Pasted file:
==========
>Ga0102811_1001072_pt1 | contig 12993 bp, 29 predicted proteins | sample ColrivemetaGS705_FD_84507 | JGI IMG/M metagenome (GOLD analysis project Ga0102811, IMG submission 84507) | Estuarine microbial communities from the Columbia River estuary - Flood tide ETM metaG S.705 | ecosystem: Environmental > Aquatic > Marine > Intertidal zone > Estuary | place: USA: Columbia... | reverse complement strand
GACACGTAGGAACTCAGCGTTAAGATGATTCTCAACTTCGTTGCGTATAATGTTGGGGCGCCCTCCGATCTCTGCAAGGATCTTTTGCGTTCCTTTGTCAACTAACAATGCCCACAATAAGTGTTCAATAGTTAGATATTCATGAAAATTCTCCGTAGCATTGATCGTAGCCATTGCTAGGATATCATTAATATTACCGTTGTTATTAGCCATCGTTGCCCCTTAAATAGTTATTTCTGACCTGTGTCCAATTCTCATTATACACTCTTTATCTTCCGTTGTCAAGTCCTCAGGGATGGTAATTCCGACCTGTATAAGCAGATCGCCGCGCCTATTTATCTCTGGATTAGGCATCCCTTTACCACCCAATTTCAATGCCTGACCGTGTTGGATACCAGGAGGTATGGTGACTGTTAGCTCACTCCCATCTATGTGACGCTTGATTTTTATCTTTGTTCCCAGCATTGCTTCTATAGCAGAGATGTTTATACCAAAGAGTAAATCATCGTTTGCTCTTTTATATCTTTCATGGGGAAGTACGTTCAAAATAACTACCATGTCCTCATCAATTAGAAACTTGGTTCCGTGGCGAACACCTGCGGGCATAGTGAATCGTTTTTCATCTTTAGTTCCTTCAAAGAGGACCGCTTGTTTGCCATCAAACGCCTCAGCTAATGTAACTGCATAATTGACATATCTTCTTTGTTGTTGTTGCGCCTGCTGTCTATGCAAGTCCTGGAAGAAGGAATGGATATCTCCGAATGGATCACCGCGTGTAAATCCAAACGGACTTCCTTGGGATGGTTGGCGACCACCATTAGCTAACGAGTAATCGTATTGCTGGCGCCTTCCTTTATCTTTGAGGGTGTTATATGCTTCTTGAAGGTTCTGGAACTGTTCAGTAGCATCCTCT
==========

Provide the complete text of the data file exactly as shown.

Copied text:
>Ga0102811_1001072_pt1 | contig 12993 bp, 29 predicted proteins | sample ColrivemetaGS705_FD_84507 | JGI IMG/M metagenome (GOLD analysis project Ga0102811, IMG submission 84507) | Estuarine microbial communities from the Columbia River estuary - Flood tide ETM metaG S.705 | ecosystem: Environmental > Aquatic > Marine > Intertidal zone > Estuary | place: USA: Columbia... | reverse complement strand
GACACGTAGGAACTCAGCGTTAAGATGATTCTCAACTTCGTTGCGTATAATGTTGGGGCGCCCTCCGATCTCTGCAAGGATCTTTTGCGTTCCTTTGTCAACTAACAATGCCCACAATAAGTGTTCAATAGTTAGATATTCATGAAAATTCTCCGTAGCATTGATCGTAGCCATTGCTAGGATATCATTAATATTACCGTTGTTATTAGCCATCGTTGCCCCTTAAATAGTTATTTCTGACCTGTGTCCAATTCTCATTATACACTCTTTATCTTCCGTTGTCAAGTCCTCAGGGATGGTAATTCCGACCTGTATAAGCAGATCGCCGCGCCTATTTATCTCTGGATTAGGCATCCCTTTACCACCCAATTTCAATGCCTGACCGTGTTGGATACCAGGAGGTATGGTGACTGTTAGCTCACTCCCATCTATGTGACGCTTGATTTTTATCTTTGTTCCCAGCATTGCTTCTATAGCAGAGATGTTTATACCAAAGAGTAAATCATCGTTTGCTCTTTTATATCTTTCATGGGGAAGTACGTTCAAAATAACTACCATGTCCTCATCAATTAGAAACTTGGTTCCGTGGCGAACACCTGCGGGCATAGTGAATCGTTTTTCATCTTTAGTTCCTTCAAAGAGGACCGCTTGTTTGCCATCAAACGCCTCAGCTAATGTAACTGCATAATTGACATATCTTCTTTGTTGTTGTTGCGCCTGCTGTCTATGCAAGTCCTGGAAGAAGGAATGGATATCTCCGAATGGATCACCGCGTGTAAATCCAAACGGACTTCCTTGGGATGGTTGGCGACCACCATTAGCTAACGAGTAATCGTATTGCTGGCGCCTTCCTTTATCTTTGAGGGTGTTATATGCTTCTTGAAGGTTCTGGAACTGTTCAGTAGCATCCTCT